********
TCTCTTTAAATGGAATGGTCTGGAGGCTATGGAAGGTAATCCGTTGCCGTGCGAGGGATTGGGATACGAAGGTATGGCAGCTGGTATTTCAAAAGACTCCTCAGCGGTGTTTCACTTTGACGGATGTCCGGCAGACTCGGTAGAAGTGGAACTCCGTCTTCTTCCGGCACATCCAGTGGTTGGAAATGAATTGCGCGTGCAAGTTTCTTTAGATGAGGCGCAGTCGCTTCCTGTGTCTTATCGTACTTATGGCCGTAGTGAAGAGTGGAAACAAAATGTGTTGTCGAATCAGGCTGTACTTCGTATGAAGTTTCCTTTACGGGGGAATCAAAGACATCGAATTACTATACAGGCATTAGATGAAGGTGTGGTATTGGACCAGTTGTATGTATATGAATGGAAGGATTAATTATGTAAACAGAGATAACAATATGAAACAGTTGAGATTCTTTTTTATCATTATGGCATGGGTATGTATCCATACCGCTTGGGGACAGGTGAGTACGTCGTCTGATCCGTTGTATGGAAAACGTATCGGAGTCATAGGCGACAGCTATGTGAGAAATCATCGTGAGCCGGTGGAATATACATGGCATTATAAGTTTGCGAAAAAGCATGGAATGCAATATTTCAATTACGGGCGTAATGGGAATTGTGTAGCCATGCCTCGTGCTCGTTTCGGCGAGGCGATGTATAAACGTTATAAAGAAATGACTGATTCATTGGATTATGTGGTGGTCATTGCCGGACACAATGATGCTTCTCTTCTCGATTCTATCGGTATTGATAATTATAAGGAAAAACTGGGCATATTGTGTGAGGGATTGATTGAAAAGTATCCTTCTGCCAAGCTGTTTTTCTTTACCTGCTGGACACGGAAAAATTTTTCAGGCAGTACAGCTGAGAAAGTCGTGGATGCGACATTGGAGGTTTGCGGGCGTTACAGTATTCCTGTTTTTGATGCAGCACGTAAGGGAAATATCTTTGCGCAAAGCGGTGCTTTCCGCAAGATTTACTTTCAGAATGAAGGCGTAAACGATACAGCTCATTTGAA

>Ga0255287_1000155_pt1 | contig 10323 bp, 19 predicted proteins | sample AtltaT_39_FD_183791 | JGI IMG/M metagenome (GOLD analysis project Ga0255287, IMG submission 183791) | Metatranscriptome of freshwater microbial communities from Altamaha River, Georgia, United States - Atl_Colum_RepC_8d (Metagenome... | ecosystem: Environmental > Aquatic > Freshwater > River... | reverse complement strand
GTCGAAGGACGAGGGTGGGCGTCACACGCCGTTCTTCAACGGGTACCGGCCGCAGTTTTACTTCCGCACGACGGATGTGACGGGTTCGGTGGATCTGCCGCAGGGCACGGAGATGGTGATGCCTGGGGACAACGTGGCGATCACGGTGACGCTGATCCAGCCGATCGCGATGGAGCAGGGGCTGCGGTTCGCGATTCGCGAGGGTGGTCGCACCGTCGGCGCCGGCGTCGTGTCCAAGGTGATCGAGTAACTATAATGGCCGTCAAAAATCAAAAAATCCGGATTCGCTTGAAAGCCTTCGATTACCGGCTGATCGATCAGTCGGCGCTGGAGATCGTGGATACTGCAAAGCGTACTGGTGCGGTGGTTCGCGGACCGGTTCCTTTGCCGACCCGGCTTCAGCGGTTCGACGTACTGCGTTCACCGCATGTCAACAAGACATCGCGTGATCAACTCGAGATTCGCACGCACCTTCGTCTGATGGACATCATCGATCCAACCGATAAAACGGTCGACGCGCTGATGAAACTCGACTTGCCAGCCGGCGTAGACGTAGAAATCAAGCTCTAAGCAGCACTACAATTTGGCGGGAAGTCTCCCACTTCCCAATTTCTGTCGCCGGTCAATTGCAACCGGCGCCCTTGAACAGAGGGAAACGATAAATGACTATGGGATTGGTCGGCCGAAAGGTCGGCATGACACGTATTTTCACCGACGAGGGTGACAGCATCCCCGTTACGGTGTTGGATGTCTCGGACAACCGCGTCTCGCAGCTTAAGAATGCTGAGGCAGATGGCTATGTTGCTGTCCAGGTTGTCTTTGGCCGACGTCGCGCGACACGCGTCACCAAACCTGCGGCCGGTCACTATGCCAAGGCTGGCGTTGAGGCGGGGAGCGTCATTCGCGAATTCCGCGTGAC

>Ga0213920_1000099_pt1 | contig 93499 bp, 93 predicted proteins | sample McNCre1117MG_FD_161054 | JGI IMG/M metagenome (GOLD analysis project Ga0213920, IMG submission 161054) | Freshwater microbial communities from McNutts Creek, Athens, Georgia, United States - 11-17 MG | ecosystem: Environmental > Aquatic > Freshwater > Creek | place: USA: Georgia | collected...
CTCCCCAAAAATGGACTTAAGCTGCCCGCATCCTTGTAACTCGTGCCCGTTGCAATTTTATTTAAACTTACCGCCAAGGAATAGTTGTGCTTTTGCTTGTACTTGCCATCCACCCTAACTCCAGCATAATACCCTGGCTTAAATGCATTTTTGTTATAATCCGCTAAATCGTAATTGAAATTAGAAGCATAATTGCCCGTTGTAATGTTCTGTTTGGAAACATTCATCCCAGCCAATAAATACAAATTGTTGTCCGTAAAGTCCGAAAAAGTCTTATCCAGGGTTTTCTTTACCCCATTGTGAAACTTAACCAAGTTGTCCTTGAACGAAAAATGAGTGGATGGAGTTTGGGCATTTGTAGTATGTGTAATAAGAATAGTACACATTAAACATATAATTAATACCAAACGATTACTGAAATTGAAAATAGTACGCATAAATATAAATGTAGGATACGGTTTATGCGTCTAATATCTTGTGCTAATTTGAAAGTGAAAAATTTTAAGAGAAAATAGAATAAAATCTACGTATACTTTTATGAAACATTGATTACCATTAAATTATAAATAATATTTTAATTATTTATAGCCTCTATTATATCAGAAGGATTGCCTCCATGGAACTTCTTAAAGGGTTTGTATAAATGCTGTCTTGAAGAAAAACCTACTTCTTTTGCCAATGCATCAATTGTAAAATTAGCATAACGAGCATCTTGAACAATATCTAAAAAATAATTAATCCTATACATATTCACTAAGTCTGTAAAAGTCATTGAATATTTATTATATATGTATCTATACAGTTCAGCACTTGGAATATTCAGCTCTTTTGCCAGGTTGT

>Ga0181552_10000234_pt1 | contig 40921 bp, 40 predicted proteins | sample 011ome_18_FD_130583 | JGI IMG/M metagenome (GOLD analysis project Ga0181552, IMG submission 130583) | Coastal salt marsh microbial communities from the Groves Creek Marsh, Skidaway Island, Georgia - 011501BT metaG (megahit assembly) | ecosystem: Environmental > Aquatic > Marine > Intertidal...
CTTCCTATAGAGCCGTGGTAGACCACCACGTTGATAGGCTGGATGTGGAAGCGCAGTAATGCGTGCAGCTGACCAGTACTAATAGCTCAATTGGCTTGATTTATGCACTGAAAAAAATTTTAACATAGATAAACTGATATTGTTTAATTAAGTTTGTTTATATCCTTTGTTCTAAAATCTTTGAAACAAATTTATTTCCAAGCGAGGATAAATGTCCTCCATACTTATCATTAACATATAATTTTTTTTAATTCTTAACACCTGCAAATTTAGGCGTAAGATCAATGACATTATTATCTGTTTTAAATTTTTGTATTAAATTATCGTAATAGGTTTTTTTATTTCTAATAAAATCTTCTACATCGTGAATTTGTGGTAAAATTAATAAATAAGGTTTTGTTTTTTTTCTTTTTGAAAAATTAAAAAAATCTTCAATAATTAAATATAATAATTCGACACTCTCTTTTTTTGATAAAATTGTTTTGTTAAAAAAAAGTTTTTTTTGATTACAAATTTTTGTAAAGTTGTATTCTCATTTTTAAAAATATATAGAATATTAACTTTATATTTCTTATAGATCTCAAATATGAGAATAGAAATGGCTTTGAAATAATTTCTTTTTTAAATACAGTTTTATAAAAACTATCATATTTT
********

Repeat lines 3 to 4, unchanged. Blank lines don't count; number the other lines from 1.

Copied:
GTCGAAGGACGAGGGTGGGCGTCACACGCCGTTCTTCAACGGGTACCGGCCGCAGTTTTACTTCCGCACGACGGATGTGACGGGTTCGGTGGATCTGCCGCAGGGCACGGAGATGGTGATGCCTGGGGACAACGTGGCGATCACGGTGACGCTGATCCAGCCGATCGCGATGGAGCAGGGGCTGCGGTTCGCGATTCGCGAGGGTGGTCGCACCGTCGGCGCCGGCGTCGTGTCCAAGGTGATCGAGTAACTATAATGGCCGTCAAAAATCAAAAAATCCGGATTCGCTTGAAAGCCTTCGATTACCGGCTGATCGATCAGTCGGCGCTGGAGATCGTGGATACTGCAAAGCGTACTGGTGCGGTGGTTCGCGGACCGGTTCCTTTGCCGACCCGGCTTCAGCGGTTCGACGTACTGCGTTCACCGCATGTCAACAAGACATCGCGTGATCAACTCGAGATTCGCACGCACCTTCGTCTGATGGACATCATCGATCCAACCGATAAAACGGTCGACGCGCTGATGAAACTCGACTTGCCAGCCGGCGTAGACGTAGAAATCAAGCTCTAAGCAGCACTACAATTTGGCGGGAAGTCTCCCACTTCCCAATTTCTGTCGCCGGTCAATTGCAACCGGCGCCCTTGAACAGAGGGAAACGATAAATGACTATGGGATTGGTCGGCCGAAAGGTCGGCATGACACGTATTTTCACCGACGAGGGTGACAGCATCCCCGTTACGGTGTTGGATGTCTCGGACAACCGCGTCTCGCAGCTTAAGAATGCTGAGGCAGATGGCTATGTTGCTGTCCAGGTTGTCTTTGGCCGACGTCGCGCGACACGCGTCACCAAACCTGCGGCCGGTCACTATGCCAAGGCTGGCGTTGAGGCGGGGAGCGTCATTCGCGAATTCCGCGTGAC

>Ga0213920_1000099_pt1 | contig 93499 bp, 93 predicted proteins | sample McNCre1117MG_FD_161054 | JGI IMG/M metagenome (GOLD analysis project Ga0213920, IMG submission 161054) | Freshwater microbial communities from McNutts Creek, Athens, Georgia, United States - 11-17 MG | ecosystem: Environmental > Aquatic > Freshwater > Creek | place: USA: Georgia | collected...